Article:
Review: ‘Caesar Maximus’ (adapted from Shakespeare’s ‘Julius Caesar’) by We Players (*****)

by Charles Kruger

Rotimi Agbabiaka, as Marc Antony, reacts to the assassination of Caesar in “Caesar Maximus,” We Players stunning adatation of Shakespeare’s “Julius Caesar.”
This reviewer is a voting member of the San Francisco Bay Area Theatre Critics Circle (SFBATCC)

We Players is a company that specializes in site specific stagings of classic plays and stories, fully engaging the audience in the action. Such productions are a risky enterprise. Sometimes it works, and sometimes it falters. When it works, however, as in memorable stagings of “Macbeth” in the fog at Fort Point, or “Ondine, at Sutro Baths, it is thrilling and spectacular.

We can place “Caesar Maximus,” the company’s brilliantly-acted circus-like adaptation of Shakespeare’s “Julius Caesar,” staged in and around the Romanesque architecture of the Music Concourse in Golden Gate Park, solidly within the “thrilling and spectacular” category.

It is difficult to imagine a more perfect Bay Area site for this production; one would have to travel to Rome to improve on it. As the actors and audience move among the majestic collanades of the Music Concourse, and pass various classically-styled sculptures while promenading across the lawn in Golden Gate park, imaginations are easily led to feel that we have been transported to ancient Rome.

Directors/Adaptors Ava Roy and Nick Medina have imagined the story of Caesar’s rise and fall as a kind of “political circus” and brought the point home effectively by opening the story with a carnival (the Lupercala Festival) with jugglers, acrobats, soothsayers, and other circus performers. Through the crowd wanders Brutus, trying to awake our political consciousness, Marc Antony, campaigning for Julius Caesar, and two-faced Casca (one of the co-conspirators who will soon murder Caesar) acting as a reporter with notebook and pen to hand.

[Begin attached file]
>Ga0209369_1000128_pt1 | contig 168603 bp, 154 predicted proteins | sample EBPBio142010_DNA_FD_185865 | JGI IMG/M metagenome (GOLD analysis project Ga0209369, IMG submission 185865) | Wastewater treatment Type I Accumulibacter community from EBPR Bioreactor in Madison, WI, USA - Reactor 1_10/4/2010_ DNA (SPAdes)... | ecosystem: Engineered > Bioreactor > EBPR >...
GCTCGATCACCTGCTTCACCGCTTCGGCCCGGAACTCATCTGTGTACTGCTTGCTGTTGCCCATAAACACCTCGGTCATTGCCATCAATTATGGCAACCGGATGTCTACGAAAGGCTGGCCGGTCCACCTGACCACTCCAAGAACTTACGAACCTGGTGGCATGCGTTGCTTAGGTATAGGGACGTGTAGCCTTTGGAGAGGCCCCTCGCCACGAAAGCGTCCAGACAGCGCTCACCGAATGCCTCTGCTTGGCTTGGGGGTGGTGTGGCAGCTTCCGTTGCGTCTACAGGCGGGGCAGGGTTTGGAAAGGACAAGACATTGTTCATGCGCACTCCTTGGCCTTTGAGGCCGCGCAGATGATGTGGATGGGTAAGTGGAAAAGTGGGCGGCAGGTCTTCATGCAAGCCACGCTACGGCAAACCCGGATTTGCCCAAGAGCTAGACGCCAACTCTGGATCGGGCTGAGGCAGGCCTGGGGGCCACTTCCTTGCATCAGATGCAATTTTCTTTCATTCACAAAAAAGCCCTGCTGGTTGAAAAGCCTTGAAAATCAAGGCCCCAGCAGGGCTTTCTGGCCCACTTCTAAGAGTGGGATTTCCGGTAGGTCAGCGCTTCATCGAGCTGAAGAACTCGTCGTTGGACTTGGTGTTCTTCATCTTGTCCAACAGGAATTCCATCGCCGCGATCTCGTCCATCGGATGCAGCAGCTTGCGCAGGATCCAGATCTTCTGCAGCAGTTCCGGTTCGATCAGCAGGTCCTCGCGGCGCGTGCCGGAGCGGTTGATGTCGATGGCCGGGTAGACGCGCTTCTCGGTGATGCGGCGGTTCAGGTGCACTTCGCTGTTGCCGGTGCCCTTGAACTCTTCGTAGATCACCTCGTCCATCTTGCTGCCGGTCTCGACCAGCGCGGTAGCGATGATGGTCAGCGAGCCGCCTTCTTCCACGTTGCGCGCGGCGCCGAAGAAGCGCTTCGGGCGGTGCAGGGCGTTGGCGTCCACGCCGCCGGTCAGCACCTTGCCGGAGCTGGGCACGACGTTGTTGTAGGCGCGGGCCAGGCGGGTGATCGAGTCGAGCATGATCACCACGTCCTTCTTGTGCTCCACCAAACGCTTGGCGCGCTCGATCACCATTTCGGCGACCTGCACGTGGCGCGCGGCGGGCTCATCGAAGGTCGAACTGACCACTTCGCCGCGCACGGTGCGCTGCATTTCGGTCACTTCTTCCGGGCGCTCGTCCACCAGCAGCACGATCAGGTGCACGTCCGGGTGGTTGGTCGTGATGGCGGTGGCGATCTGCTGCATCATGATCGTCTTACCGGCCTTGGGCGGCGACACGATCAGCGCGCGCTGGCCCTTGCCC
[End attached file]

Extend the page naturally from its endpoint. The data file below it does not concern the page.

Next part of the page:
Soon Caesar (a woman in this version) appears to thrill the crowd, and is confronted by a carnival soothsayer (a haunting Emiliy Stone) who warns her to “beware the Ides of March.” Moments later, as Caesar sweeps off, we hear the conspirators in the gathering shadows (it is sunset in Golden Gate Park) begin to consolidate their nefarious plan.

From that moment, we are swept into the action as if picked up by a tornado, not to be let down until a couple of hours later, when we witness the denoument as the conspirators meet their final fates.

Throughout all the circus action and interesting meanders through the park, this production never loses the line of the story, and as Shakespearean drama it succeeds admirably. The thread is never lost, and all of the actors speak the verse with a high degree of skill and perfect articulation. As Casca, Chris Steele comes on like a demented, two-faced Rex Reed covering politics instead of movie celebrities, and they create a memorable character. Joseph Schommer convincingly portrays Brutus as the ideal of Roman nobility. As the wolf-like Cassius, a co-conspirator, Hunter Scott MacNair is heart-breaking. And Rotimi Agabiaka, playing Marc Antony, delivers the famous funeral oration, as he should, with the force of an operatic aria.

Speaking of opera, Charlie Gurke has composed a marvelous score, incorporating circus themes, to accompany the action, which he and a cohort of musicians execute with subtlety and grace.

Libby Oberlin does a great deal in the small role of Caesar, making her both charmingly charismatic and frighteningly fascist. She shines like a sun and dies like a champion.

The colorful, circus-inspired costumes designed by Brooke Jennings pull everything together visually and thematically without ever distracting from the story.

This production is definitely worth celebrating.

‘Caesar Maximus’ continues at the Music Concourse in Golden Gate Park through September 30, 2018. For further information, click here.


Rating: ***** (for an explanation of TheatreStorm’s rating scale, click here.)


 

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